Gloria DeHaven, 1940s Star Of MGM Musicals, ‘As The World Turns,’ Dies At 91
Singer-actress Gloria DeHaven, the perky star of MGM musicals in the 1940s and a stalwart of show business for more than six decades, has died. She was 91. DeHaven, who made her screen debut in Charlie Chaplin’s Modern Times (1936) as Paulette Goddard’s kid sister — her father served as an assistant director on the film — died Saturday while in hospice care in Las Vegas. She previously had a major stroke.
DeHaven, a studio player at MGM, appeared in a number of top films with leading stars, including Thousands Cheer (1943) with Gene Kelly;Two Girls and a Sailor (1944) with June Allyson and Van Johnson; Step Lively (1944) with Frank Sinatra; Summer Holiday (1948) with Mickey Rooney; The Doctor and the Girl (1949) with Glenn Ford and Nancy Reagan; Two Tickets to Broadway (1951) with Janet Leigh and Tony Martin; and The Girl Rush (1955) with Rosalind Russell.
DeHaven also performed in numerous other movies, including Best Foot Forward (1943), Yes, Sir, That’s My Baby (1949), Summer Stock (1950), Down Among the Sheltering Palms (1953), So This Is Paris (1954), Won Ton Ton: The Dog Who Saved Hollywood (1976) and the dreadful Bog (1979).
Her last movie appearance came as a lovely widow and romantic interest of Jack Lemmon’s character on the cruise-ship set Out to Sea (1997).
She played Annie “Tippy-toes” Wylie, a bisexual CB radio aficionado who also had an affair with the husband of Louise Lasser’s character, on the fabled Norman Lear syndicated series Mary Hartman, Mary Hartman and had a continuing role on the short-lived 1974 ABC series Nakia, starring Robert Forster.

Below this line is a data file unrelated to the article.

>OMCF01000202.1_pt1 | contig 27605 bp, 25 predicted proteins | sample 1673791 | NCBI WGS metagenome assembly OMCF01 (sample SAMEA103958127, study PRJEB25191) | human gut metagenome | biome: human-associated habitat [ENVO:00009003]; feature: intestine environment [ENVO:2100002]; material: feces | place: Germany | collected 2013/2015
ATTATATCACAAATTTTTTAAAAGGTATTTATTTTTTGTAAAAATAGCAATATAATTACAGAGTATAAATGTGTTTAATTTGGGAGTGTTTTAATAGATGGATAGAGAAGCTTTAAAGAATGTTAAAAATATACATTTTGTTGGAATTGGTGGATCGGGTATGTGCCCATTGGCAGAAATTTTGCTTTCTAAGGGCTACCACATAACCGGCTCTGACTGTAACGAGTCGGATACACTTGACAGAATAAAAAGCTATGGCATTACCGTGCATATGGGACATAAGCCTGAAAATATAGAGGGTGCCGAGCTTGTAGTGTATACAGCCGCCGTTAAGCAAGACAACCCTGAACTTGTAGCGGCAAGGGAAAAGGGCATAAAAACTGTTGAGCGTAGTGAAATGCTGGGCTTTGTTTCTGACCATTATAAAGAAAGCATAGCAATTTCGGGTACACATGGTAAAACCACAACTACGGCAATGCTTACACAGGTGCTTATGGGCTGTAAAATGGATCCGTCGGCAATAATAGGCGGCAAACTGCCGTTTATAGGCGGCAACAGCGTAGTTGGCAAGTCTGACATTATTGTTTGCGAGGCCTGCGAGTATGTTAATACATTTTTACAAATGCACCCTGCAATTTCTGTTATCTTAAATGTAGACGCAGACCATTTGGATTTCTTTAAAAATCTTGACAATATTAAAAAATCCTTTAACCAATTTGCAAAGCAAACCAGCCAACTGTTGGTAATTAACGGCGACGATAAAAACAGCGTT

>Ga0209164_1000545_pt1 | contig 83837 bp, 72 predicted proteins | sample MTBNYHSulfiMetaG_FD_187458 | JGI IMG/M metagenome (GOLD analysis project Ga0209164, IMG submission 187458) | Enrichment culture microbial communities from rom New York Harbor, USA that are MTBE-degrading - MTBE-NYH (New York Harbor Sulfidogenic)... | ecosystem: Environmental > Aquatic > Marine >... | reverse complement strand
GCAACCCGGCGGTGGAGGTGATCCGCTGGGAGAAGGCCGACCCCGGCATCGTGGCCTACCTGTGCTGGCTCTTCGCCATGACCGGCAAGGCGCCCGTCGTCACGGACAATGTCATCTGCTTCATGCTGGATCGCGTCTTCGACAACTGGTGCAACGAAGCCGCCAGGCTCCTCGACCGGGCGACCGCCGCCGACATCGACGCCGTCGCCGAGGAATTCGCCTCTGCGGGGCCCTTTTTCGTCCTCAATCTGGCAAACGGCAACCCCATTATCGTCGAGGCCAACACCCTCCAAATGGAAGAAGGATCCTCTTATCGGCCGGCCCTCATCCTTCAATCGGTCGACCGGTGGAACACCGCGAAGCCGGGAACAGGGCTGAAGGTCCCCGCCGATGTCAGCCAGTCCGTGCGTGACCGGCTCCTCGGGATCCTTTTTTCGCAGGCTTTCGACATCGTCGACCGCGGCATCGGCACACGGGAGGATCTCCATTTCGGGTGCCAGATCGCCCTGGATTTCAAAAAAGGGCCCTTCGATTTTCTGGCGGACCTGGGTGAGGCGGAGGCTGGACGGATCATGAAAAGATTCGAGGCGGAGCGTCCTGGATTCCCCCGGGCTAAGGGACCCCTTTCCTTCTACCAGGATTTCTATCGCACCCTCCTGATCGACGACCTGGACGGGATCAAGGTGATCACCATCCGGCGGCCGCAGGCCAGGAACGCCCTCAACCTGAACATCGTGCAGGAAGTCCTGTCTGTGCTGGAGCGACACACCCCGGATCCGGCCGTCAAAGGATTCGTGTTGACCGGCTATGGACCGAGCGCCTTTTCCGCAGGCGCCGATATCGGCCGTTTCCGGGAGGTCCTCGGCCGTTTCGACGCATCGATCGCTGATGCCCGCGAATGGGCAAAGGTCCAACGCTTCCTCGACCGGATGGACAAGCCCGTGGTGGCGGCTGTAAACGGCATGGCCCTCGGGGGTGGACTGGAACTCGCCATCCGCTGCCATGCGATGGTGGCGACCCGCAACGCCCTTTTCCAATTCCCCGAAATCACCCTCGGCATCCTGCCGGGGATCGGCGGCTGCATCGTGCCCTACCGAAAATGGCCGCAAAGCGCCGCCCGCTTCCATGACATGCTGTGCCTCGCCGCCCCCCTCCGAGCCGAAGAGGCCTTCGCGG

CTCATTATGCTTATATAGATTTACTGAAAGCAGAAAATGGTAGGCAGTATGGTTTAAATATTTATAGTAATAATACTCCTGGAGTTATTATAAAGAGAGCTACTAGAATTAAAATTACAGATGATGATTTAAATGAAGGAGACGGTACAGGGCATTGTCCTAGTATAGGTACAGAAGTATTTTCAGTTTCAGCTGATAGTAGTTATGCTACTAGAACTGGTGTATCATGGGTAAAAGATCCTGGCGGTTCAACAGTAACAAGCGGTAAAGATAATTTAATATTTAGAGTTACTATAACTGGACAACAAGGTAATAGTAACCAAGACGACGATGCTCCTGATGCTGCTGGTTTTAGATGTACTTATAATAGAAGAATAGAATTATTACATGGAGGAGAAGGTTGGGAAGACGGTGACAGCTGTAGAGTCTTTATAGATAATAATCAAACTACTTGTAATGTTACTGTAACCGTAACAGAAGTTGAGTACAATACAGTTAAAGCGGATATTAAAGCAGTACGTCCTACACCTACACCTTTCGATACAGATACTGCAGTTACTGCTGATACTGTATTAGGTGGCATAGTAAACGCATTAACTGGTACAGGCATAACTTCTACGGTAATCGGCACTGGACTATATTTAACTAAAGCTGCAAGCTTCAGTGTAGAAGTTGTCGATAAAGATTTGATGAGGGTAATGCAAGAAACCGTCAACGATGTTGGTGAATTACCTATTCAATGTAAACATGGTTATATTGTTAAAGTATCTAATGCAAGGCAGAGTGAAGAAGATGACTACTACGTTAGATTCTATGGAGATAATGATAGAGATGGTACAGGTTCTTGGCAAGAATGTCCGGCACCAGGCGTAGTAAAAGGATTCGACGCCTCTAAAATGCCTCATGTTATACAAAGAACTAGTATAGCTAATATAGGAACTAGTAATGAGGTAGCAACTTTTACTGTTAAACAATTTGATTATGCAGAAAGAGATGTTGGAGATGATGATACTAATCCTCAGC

DeHaven also appeared on the soaps As the World Turns, Ryan’s Hope (playing a woman who for a while lived in a trailer camp) and All My Children.
Gloria Mildred DeHaven was born July 23, 1925, in Los Angeles, the daughter of Parker and actor-director Carter DeHaven. They were billed in vaudeville as the song-and-dance team “Mr. and Mrs. Carter DeHaven.”
DeHaven made her Broadway debut as the star of the 1955 musical version of Seventh Heaven with Ricardo Montalban. She also toplined summer stock productions of The Sound of Music, The Unsinkable Molly Brown, Hello, Dolly and Plaza Suite.
DeHaven played many guest-starring roles on TV, beginning in the halcyon days of live TV and on such shows as Robert Montgomery Presents, The Rifleman, The Defenders, Burke’s Law, Marcus Welby, M.D., Wagon Train and Gunsmoke.
Later in her career, she appeared on Fantasy Island, Quincy M.E., The Love Boat, Highway to Heaven, Murder, She Wrote and Touched by an Angel.
In the late 1960s, she also hosted Prize Movie, a weekday morning series on WABC-TV in New York.
DeHaven was married four times, including once to actor John Payne (Miracle on 34th Street, Kansas City Confidential) and twice to businessman Richard Fincher. All her marriages ended in divorce.